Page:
Saturday, September 20, 2003

Evendale may take farm

By Steve Kemme
The Cincinnati Enquirer

[IMAGE] Sandra Murphy, site manager of the Gorman Heritage Farm, heads up the path to the barn.
(Tony Jones photo)
| ZOOM |
EVENDALE - This village, home to GE Aircraft Engines and thriving industrial parks, might decide to get involved in a more pastoral endeavor.

Village officials are considering taking over operation of the Gorman Heritage Farm, a 100-acre organic farm that has produced corn, alfalfa, wheat, soybeans and sunflowers, and has offered educational programs for children and adults.

For the past seven years, the Cincinnati Nature Center has operated the farm, which dates to the first half of the 19th century. But for financial reasons, the Nature Center made the decision earlier this year to give up the farm.

The farm's deed gives Evendale first right of refusal. Dorothy and Jim Gorman, siblings whose family owned the farm for years, donated it to the Nature Center. Jim died two years ago, but Dorothy still lives in the white stone house built on the property in 1835.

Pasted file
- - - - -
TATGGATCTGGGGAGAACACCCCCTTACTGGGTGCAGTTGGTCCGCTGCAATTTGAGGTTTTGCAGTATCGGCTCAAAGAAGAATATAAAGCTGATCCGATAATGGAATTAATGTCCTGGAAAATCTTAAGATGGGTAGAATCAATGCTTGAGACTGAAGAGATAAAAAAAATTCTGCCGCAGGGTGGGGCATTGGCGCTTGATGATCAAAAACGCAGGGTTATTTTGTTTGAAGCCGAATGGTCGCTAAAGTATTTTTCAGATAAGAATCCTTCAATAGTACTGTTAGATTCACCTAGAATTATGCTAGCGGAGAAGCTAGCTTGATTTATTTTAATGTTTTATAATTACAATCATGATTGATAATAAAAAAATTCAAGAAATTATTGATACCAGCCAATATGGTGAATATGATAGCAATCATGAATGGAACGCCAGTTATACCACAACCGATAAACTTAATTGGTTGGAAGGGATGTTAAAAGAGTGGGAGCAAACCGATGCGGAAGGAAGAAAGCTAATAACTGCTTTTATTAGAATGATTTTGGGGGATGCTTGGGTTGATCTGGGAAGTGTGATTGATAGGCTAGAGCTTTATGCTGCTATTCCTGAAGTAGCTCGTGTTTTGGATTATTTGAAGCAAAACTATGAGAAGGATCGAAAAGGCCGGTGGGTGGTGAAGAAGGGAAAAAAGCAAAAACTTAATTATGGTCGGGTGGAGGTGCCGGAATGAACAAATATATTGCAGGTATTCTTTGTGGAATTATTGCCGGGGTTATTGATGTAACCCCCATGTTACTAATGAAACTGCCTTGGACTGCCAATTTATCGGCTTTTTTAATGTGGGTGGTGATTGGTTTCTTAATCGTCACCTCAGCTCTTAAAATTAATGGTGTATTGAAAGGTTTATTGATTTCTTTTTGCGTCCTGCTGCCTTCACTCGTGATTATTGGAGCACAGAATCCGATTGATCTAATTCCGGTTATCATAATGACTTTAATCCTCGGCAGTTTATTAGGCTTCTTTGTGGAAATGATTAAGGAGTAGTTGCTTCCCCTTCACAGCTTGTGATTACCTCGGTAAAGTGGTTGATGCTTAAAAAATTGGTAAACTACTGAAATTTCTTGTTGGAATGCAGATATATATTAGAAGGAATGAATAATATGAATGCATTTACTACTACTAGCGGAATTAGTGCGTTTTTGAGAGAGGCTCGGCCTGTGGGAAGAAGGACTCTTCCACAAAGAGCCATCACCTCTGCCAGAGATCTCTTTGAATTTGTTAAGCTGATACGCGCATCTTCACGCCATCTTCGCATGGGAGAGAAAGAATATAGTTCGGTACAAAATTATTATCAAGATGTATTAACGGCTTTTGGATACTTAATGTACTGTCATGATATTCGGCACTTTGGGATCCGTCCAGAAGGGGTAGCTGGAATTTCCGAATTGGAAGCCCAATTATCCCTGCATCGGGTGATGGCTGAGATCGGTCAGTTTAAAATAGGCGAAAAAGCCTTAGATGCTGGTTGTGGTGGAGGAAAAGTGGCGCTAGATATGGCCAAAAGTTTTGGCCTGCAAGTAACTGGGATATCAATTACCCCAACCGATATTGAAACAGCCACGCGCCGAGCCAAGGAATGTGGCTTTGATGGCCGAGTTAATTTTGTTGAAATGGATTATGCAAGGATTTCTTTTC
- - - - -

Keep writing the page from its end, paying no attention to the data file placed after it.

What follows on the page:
"There is very much a passion among the people of Evendale for maintaining the farm in its current format," said Jeff Ficke, who heads an advisory committee to village council that is trying to determine if Evendale can afford to operate the farm.

The committee will present a report to council by the end of the year, and then council will make a decision.

Council recently allocated $35,000 to maintain the farm on a temporary basis.

"It provides a convenient place in the suburbs for kids who want to learn what happens on a farm," Evendale Mayor Doug Lohmeier said. The Nature Center is working with Evendale so that if the village takes over the farm, the transition will be smooth.

"This is a beautiful place," said Nature Center spokeswoman Rhonda Barnes-Kloth, as she watched chickens scrape dirt in their large pen. "We very much want this to stay a working farm and educational facility."

This is one of the few working farms in north-central Hamilton County.

"It's an asset not just for Evendale," Lohmeier said, but for the whole area.


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